uriel
This wikipedia article seems to support your views, except for the citation of R’ Hirsh (who might be hard to depict as a feminist). But the article may be leaving out earlier sources.

http://en.wikipedia.org/wiki/Role_of_women_in_Judaism#Debates_within_Orthodoxy

RubyV
It’s part of a series called Acciones Plasticas by a Jewish Latina artist.   http://mayaescobar.com/accionesplasticas.html It looks like an examination/satire of the stereotypes associated with her heritage.
E. Fink
TITCR
Sh’lomo’
Whoah, that lady had the most steriotypical modeof Ashkenazi-Jewish speech I ever saw…
DovBear
Uriel do you really and truly think everything frum Jews say and do is authentically Jewish? well guess again. The post is a critism of the man made culture, not the god decreed religion.
uriel
The answer to your question is no. Will you answer my questions?
uriel
Look at the quote from Rav Hirsh in the wikipedia article and you’ll see that the idea that women are more spiritual than men is indeed authenticly Jewish (unless you see Rav Hirsch as some kind of pre-feminist apoogist). How old it is, I’m not so sure.
DovBear
The idea that women have a better nature or more spiritual is NOT authenticly Jewish. We know this because non Jews got fed the same horse manure as a way of keeping them satisfied with less. Look, I dont even know what youre arguing: The more right you go the worse off Jewish women are -in satmar they cant even drive and have to shave their heads. Thats an inrefutable facr.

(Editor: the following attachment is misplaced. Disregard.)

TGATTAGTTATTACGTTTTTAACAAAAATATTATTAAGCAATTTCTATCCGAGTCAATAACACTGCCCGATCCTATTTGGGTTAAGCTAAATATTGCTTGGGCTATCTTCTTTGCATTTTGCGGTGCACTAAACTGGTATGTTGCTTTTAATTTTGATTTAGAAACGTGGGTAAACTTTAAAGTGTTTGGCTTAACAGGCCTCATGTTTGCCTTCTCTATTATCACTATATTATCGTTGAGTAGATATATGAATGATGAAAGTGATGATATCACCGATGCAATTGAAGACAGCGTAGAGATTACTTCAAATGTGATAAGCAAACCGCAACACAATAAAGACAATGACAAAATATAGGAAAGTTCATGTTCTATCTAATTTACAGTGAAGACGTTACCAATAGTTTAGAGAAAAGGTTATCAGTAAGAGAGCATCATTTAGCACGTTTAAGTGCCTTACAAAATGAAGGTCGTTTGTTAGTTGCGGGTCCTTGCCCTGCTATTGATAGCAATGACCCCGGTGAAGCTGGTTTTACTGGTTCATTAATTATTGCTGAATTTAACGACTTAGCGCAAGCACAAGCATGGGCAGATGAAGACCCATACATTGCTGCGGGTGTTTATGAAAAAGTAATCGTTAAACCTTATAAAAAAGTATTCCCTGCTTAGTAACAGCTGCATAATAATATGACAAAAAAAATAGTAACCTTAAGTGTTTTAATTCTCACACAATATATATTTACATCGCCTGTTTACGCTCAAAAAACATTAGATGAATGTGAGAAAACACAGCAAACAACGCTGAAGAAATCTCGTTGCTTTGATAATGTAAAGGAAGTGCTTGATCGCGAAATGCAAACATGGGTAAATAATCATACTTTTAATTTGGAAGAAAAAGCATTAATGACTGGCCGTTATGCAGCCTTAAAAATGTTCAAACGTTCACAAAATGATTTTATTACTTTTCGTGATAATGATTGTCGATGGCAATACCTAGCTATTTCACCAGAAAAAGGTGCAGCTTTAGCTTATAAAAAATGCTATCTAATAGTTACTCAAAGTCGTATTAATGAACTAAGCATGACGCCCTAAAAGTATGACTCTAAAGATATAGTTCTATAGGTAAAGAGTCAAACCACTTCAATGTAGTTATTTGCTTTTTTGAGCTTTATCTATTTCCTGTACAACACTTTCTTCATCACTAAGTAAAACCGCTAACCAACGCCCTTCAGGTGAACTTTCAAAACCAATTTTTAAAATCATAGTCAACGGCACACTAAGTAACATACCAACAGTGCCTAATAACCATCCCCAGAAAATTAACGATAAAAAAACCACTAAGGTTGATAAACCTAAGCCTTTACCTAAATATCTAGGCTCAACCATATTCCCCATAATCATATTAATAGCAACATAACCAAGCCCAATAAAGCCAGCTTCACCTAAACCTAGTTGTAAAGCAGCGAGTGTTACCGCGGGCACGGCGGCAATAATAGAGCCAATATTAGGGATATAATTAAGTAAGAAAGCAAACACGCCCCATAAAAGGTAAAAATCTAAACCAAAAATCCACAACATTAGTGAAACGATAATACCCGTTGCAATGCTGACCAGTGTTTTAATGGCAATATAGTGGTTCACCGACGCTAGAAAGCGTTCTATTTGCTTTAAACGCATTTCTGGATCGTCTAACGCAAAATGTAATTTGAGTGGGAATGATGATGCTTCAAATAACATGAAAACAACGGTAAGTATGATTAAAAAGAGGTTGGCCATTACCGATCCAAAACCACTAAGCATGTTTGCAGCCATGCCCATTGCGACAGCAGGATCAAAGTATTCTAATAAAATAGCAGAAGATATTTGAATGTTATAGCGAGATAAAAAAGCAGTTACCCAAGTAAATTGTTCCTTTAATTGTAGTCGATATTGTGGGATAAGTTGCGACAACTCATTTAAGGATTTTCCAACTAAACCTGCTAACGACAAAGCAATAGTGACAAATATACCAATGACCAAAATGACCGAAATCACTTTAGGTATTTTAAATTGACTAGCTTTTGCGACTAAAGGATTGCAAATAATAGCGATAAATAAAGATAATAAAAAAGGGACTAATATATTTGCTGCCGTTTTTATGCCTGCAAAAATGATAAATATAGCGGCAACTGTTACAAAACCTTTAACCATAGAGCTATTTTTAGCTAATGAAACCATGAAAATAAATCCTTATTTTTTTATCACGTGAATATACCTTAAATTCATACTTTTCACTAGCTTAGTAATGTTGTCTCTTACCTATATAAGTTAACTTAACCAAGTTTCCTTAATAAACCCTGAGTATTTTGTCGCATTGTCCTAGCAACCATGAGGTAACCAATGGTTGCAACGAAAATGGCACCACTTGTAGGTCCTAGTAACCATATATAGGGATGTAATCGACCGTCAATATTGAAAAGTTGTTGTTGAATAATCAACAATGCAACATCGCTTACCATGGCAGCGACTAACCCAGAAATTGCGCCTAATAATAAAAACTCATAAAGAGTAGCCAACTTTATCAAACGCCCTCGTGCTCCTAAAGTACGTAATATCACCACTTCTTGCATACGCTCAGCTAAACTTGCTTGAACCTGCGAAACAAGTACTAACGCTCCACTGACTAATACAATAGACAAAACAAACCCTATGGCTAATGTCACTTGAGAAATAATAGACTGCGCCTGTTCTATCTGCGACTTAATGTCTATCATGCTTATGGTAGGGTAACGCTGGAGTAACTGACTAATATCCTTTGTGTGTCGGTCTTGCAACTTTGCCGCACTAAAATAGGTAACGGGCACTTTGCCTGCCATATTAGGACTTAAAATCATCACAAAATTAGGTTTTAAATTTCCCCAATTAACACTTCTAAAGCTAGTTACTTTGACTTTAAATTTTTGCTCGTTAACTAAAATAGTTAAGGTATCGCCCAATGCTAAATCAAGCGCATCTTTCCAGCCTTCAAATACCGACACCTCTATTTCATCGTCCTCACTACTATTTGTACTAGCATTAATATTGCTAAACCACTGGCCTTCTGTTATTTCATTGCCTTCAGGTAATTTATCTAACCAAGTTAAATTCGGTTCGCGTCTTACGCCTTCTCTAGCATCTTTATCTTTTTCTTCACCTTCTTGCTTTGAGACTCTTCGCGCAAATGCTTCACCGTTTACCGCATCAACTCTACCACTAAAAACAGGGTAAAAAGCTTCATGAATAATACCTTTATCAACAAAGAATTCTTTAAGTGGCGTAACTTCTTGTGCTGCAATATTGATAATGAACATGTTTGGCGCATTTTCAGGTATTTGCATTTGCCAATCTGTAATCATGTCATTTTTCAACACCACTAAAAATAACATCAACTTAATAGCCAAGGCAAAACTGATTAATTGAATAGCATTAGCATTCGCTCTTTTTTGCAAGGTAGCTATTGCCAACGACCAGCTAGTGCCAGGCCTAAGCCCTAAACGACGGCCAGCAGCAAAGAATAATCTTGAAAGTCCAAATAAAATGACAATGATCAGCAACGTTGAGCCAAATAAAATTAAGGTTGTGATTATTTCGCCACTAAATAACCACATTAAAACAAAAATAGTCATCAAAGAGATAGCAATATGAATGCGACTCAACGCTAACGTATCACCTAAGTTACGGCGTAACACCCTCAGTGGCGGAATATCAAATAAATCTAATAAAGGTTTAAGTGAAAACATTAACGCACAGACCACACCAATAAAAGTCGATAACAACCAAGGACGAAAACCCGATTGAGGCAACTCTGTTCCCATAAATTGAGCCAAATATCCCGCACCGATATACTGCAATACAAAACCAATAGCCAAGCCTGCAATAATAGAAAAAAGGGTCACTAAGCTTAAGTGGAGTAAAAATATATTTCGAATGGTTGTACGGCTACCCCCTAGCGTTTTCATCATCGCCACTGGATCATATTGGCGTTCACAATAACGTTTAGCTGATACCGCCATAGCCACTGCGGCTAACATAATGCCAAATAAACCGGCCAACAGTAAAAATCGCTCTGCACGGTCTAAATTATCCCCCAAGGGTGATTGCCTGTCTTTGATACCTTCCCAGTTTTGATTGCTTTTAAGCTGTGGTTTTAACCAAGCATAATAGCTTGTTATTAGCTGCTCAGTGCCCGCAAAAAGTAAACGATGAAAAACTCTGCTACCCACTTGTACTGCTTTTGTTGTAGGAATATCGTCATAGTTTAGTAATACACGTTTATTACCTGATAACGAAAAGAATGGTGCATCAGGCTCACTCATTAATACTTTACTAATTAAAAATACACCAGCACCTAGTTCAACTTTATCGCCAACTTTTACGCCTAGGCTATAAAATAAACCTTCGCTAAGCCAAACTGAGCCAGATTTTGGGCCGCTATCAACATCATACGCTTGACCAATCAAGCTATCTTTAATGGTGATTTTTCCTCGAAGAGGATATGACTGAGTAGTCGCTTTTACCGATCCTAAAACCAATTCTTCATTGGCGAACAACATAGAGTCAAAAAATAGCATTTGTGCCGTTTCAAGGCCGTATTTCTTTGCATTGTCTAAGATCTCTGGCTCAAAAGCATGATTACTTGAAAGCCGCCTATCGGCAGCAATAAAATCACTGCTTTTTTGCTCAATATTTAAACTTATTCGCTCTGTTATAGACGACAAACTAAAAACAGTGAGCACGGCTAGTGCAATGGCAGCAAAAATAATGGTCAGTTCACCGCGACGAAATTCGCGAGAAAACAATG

uriel
That’s an odd way of proving something, you have to admit. I think a better way is to see how old an idea is. But even if it’s not that old, if Rav Hirsh and Rav Aaron Soloveichik said it, I would say that’s pretty authentic. Something doesn’t have to be somewhere in the Mishnah to be authentic (though the older the more authentic). Much of kabbalah, mussar and chassidus would be inauthentic if that were your standard. At that point you’d be creating your own special denomination that is very picky and choosy about what in modern Judaism is authentic to you — and that sounds like Reform.
uriel
Are you saying Satmar is more authentic than other Jewish groups? Chazal surely had more contact with heretics and gentiles than Satmar does.

E. Fink
I think Zapp is right.

This is a parody / satire for sure. She is NOT serious.

Also check out comments generated by a 2007 post by DovBear on Shomer Negiah Panties called Tzittzit for women?.

Latina Women Respond

February 3, 2010 § Leave a comment

Recently Latina Role Model was featured on TikiTiki Blog: stories with cultura, color and sabor, in a post by Carrie Ferguson Weir called Smart Latina vs. Sexy Latina.  Carrie asked readers:

So, has your Smart Latina run up against the Sexy Latina? What do you see when you watch Maya’s video? What does it bring up for you? Why can’t we be both Smart and Sexy? Let’s talk about this, break it down, maybe shatter some stereotypes, and bust our own too.

Check out the PROFOUND difference in the nature of the comments left on this post (comments posted below) vs the ones left on YouTube.

my contribution to post on Tiki Tiki: